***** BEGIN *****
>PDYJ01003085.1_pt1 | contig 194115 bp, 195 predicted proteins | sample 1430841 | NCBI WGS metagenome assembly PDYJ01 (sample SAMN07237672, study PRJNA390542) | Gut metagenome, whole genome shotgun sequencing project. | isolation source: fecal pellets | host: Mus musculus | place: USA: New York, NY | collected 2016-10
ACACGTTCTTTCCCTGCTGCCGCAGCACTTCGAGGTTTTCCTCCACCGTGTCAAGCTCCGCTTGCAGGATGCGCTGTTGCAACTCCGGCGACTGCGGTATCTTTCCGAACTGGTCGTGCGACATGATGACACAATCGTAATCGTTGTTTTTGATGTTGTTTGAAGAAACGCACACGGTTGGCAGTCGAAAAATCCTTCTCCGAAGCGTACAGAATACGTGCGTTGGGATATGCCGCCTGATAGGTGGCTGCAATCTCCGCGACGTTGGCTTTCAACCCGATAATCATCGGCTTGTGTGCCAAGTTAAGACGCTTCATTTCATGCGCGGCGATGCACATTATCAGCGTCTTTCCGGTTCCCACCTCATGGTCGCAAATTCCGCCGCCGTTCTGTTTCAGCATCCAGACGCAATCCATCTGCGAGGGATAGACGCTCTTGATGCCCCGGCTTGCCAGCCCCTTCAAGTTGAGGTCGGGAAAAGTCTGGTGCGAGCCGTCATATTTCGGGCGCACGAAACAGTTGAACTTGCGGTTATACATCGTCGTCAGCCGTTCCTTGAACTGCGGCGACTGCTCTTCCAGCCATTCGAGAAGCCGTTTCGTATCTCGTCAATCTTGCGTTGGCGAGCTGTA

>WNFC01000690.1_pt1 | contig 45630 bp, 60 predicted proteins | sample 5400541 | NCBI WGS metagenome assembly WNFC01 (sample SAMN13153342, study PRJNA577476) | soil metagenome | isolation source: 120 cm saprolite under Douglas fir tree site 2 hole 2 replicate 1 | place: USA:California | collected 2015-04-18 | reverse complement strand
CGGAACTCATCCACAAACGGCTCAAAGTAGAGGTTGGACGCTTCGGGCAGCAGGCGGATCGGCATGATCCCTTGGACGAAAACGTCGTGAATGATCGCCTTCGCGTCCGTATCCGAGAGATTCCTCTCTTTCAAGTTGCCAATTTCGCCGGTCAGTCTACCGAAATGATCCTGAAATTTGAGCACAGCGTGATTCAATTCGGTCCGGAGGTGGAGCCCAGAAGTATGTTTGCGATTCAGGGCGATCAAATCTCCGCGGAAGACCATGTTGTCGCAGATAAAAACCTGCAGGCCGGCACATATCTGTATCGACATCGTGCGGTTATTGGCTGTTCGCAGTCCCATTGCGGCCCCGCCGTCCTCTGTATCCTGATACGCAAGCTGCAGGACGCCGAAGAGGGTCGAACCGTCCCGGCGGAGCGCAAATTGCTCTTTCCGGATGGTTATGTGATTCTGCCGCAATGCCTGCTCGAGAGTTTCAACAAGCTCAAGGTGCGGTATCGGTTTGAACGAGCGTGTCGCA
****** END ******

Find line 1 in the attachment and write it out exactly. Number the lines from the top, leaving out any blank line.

>PDYJ01003085.1_pt1 | contig 194115 bp, 195 predicted proteins | sample 1430841 | NCBI WGS metagenome assembly PDYJ01 (sample SAMN07237672, study PRJNA390542) | Gut metagenome, whole genome shotgun sequencing project. | isolation source: fecal pellets | host: Mus musculus | place: USA: New York, NY | collected 2016-10